Toronto city officials recently threatened a man with fines for building an unlicensed staircase in a local park. Then they tore down his staircase, which had cost him $550 to build, and replaced it with one that cost $15,000.
Now, there’s a lot going on in the world. So you’ll be forgiven if you missed these events in Canada. But there’s a lesson to be gained here about why government workers do the seemingly strange things they do.
The brief version of the story goes like this. A lovely section of wooded Tom Riley Park, right along Mimico Creek in Toronto, had a steep, rocky, muddy slope. But it was the shortest path from the parking lot down to the community garden lot and soccer fields, saving at least 100 yards of walking. For more than a few elderly guests, or women wearing fashionable shoes, this path was treacherous, and folks fell or slid down the slope. One garden club member recently broke her wrist.
Apparently Toronto had studied the slope as a candidate for a staircase, but determined that it would cost $65,000 (CAN) to build. That’s a lot for a staircase, so the plan was shelved.
Don’t you dare do it yourself.
But the residents of Toronto are civilized. It’s not some redneck hangout like Mississauga, where sliding around in mud is date night. An elderly gentleman, Adi Astl, a retired mechanic, decided to take matters into his own hands. Enlisting the aid of a local homeless man, Mr. Astl built a stairway, with sturdy 4×4 timbers and a handrail. It wasn’t a perfect stairway, but it worked and it was much safer than the muddy slope it replaced. The whole thing appears to have been less than six vertical feet, just eight stairs.
They also threatened Mr. Astl with thousands of dollars in fines for ‘building without a permit.'”]And then all heck — it’s Canada — broke loose. The city blocked the stairs, and hung yellow CAUTION tape, because “the railing is unsafe, the incline is uneven and there is no foundation.” They also threatened Mr. Astl with thousands of dollars in fines for “building without a permit.” All this even though the stairs seem to have made the spot less dangerous than before.
Some days later, the city tore up Astl’s wooden stairs, and put in some poured, reinforced concrete stairs with metal railings. And they did it for $15,000. You can see it here.
Now, you may think that the city’s inspectors or bylaw officers or the parks department in general behaved badly here, because (1) they didn’t act until they were embarrassed, (2) they threatened Mr. Astl and destroyed the useful stairs he built, and (3) their replacement stairs cost 27 times more than his did. Why couldn’t the city officials just use some common sense, leave Mr. Astl alone, and let park users enjoy his donated staircase?
Public officials are no worse, but also no better, than the rest of us.
Well, here’s the problem. Officers of the government don’t have discretion in these matters, and in fact they shouldn’t. Some folks probably just think, “That’s petty. They should have left the stairs up.” But that’s wrong: if we give discretion to bureaucrats and the police, they will impose their own biases and sympathies. They’re just human, after all. And that is one of the key insights of public choice: the recognition that public officials are no worse, but also no better, than the rest of us because they are us, just human.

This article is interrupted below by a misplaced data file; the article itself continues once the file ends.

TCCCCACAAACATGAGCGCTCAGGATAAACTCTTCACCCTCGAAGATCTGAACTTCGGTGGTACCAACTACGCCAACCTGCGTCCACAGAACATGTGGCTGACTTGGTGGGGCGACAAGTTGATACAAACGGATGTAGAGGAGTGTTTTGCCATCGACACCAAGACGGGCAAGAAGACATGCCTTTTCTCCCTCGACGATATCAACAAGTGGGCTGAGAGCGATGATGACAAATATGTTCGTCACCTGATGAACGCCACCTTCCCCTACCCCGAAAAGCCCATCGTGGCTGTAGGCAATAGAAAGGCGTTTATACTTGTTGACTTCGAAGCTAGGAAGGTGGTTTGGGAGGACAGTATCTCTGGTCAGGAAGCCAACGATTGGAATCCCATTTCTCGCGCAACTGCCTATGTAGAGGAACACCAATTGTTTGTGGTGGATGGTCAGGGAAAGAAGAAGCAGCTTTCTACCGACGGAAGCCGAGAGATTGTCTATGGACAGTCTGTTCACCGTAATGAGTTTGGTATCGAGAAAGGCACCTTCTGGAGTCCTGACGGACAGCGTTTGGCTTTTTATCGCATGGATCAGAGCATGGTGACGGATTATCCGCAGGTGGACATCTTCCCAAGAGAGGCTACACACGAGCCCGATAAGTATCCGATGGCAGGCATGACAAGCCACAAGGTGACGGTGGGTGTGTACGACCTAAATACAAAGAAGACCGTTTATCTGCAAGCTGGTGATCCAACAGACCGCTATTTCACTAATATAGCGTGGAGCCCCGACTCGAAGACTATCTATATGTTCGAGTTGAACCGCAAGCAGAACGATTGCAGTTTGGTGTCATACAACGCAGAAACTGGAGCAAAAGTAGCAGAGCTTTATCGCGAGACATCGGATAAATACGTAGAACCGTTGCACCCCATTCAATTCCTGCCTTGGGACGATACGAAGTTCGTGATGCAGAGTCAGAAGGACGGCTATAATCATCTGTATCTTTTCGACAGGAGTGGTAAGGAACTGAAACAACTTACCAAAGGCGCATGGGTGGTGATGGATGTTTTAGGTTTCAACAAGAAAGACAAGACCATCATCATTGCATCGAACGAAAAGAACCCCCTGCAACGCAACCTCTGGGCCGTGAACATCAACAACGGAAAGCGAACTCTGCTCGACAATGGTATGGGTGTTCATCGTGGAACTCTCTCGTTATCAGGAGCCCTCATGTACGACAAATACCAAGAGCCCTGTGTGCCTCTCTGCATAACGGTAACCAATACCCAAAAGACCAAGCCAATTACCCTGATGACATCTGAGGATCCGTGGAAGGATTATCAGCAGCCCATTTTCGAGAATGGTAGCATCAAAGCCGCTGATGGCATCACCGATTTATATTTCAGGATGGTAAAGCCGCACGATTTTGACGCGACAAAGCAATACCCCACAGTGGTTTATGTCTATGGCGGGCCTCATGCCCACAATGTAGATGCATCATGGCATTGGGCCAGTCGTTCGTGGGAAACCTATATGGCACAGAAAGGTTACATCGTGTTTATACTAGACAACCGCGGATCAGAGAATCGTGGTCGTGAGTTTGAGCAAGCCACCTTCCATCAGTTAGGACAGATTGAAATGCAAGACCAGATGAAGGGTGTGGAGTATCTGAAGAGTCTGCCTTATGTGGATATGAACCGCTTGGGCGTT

The rule of law requires that the law applies to everyone, equally. Discretion allows the representatives of the government to indulge their racism, their sexism, or to give privilege to those they favor. So, we’re stuck. We’re stuck with rules that seem blunt and clumsy and we have to enforce those rules without discretion or exception. That is the very nature of the state, to restrict the discretion of bureaucrats and law enforcement. They have to enforce the law. And the law is cumbersome and inefficient.
Here’s the bad news.
The people who work in Toronto’s parks department may actually do a pretty spectacular job, given the restrictions on the ways bids can be taken, plans drawn up, and work executed. But if they don’t follow the rules about railings and foundations and the intricacies of the bid-procurement process, they get fired.
The problem, in short, is not that those funny bureaucrats are lazy, or dumb. In fact, pretty much the opposite is true. Many of them are well-educated and actually dedicated to public service. But don’t you see? That’s the bad news, right there: even good people can’t fix a bad system. And centralized state provision of goods like parks and staircases is often a bad system. There are too many rules, and control is too far removed from the citizens who, like Mr. Astl, have exactly the right local knowledge to do what needs to be done.
Edmund Burke had it right, then, when he said, “In vain you tell me that Artificial Government is good, but that I fall out only with the Abuse. The Thing! the Thing itself is the Abuse!”
Blaming people is a mistake. The system is the problem. If you want things provided by the state, you can’t complain when that provision is slow, expensive, and hard to manage.